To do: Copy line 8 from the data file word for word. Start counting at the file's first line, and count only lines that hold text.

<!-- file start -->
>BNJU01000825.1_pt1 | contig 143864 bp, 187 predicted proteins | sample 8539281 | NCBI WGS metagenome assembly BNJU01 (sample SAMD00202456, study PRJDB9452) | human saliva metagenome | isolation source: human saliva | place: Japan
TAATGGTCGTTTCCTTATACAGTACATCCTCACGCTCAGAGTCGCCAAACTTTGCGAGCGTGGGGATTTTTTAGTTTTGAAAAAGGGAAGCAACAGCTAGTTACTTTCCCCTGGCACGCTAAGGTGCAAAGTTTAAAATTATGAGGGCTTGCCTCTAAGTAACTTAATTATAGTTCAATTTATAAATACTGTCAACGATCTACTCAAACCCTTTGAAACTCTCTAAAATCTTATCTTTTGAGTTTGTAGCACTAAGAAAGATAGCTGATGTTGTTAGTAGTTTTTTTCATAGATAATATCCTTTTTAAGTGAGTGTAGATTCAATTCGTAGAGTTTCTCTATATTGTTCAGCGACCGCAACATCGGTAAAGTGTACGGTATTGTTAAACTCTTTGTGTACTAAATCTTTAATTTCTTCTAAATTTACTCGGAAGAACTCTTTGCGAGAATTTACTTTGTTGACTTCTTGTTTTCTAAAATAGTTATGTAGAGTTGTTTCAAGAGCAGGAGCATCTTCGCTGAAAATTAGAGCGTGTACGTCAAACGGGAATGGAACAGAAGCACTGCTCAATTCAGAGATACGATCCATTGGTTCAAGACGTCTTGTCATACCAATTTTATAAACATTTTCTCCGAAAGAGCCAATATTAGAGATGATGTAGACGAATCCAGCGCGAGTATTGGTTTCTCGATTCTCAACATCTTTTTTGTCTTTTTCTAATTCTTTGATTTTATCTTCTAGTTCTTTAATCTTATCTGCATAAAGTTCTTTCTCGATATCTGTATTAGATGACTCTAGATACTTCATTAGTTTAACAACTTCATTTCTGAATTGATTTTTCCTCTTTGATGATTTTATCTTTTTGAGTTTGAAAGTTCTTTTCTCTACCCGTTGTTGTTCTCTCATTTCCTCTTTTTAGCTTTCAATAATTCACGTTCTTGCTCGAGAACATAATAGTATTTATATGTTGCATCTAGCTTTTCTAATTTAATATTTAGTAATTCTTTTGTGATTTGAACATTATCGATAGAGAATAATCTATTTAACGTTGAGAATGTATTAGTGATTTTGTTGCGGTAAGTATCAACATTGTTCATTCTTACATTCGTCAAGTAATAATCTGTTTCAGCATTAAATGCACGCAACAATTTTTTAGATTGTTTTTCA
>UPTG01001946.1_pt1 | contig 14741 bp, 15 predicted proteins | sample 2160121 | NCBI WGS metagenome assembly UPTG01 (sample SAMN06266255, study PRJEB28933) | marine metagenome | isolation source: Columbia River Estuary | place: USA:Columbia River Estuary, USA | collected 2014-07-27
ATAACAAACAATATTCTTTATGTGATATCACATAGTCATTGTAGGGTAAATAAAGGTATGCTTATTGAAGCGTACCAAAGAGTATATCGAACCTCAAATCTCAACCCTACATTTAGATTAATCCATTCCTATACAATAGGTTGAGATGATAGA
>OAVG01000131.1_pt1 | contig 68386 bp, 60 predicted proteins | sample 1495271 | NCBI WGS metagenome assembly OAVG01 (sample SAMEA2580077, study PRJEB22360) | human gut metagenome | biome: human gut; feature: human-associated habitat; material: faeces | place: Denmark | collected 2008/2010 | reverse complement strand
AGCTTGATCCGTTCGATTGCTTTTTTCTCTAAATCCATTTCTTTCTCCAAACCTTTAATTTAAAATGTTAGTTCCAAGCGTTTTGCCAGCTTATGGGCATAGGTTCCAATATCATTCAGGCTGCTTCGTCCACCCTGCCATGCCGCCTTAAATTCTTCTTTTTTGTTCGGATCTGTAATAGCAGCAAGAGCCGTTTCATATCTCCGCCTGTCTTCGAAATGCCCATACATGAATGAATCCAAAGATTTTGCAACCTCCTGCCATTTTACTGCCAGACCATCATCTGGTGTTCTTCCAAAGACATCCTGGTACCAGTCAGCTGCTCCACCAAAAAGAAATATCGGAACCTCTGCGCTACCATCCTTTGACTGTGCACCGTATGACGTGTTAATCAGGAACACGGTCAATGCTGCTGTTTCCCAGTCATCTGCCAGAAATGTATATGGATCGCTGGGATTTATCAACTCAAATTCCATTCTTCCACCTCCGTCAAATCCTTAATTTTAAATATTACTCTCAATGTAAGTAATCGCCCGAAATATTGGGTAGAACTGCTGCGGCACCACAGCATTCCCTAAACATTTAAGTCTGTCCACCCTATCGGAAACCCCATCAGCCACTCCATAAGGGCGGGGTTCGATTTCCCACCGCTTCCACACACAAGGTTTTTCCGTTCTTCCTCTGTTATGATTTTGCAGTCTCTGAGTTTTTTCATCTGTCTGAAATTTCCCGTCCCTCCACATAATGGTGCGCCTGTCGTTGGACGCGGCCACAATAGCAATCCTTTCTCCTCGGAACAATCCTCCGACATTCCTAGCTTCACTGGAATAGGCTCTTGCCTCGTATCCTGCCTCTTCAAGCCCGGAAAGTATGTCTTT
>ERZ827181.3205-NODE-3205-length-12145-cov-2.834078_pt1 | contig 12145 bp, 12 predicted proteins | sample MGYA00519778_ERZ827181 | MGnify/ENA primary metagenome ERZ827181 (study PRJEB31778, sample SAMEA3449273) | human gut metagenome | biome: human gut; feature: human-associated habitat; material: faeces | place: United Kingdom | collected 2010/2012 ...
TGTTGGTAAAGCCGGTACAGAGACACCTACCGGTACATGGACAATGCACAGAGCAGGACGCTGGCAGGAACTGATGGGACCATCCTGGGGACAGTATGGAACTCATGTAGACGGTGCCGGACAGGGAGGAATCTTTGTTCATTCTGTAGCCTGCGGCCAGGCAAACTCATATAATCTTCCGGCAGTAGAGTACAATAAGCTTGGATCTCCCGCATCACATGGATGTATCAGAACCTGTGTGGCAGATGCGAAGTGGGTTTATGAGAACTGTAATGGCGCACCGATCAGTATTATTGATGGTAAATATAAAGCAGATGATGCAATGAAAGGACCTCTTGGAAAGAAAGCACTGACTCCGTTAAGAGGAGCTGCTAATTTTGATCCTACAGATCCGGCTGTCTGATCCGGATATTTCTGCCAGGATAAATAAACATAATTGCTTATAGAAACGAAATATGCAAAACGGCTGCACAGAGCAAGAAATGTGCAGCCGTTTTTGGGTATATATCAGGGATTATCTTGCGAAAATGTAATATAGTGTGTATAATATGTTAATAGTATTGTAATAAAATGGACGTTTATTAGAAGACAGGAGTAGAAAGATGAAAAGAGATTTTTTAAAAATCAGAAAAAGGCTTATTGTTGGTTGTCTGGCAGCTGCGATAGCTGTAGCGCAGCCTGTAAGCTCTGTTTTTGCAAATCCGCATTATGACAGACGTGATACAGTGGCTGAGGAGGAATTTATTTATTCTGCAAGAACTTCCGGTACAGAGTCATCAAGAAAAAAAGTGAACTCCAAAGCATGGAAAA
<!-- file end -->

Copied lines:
TGTTGGTAAAGCCGGTACAGAGACACCTACCGGTACATGGACAATGCACAGAGCAGGACGCTGGCAGGAACTGATGGGACCATCCTGGGGACAGTATGGAACTCATGTAGACGGTGCCGGACAGGGAGGAATCTTTGTTCATTCTGTAGCCTGCGGCCAGGCAAACTCATATAATCTTCCGGCAGTAGAGTACAATAAGCTTGGATCTCCCGCATCACATGGATGTATCAGAACCTGTGTGGCAGATGCGAAGTGGGTTTATGAGAACTGTAATGGCGCACCGATCAGTATTATTGATGGTAAATATAAAGCAGATGATGCAATGAAAGGACCTCTTGGAAAGAAAGCACTGACTCCGTTAAGAGGAGCTGCTAATTTTGATCCTACAGATCCGGCTGTCTGATCCGGATATTTCTGCCAGGATAAATAAACATAATTGCTTATAGAAACGAAATATGCAAAACGGCTGCACAGAGCAAGAAATGTGCAGCCGTTTTTGGGTATATATCAGGGATTATCTTGCGAAAATGTAATATAGTGTGTATAATATGTTAATAGTATTGTAATAAAATGGACGTTTATTAGAAGACAGGAGTAGAAAGATGAAAAGAGATTTTTTAAAAATCAGAAAAAGGCTTATTGTTGGTTGTCTGGCAGCTGCGATAGCTGTAGCGCAGCCTGTAAGCTCTGTTTTTGCAAATCCGCATTATGACAGACGTGATACAGTGGCTGAGGAGGAATTTATTTATTCTGCAAGAACTTCCGGTACAGAGTCATCAAGAAAAAAAGTGAACTCCAAAGCATGGAAAA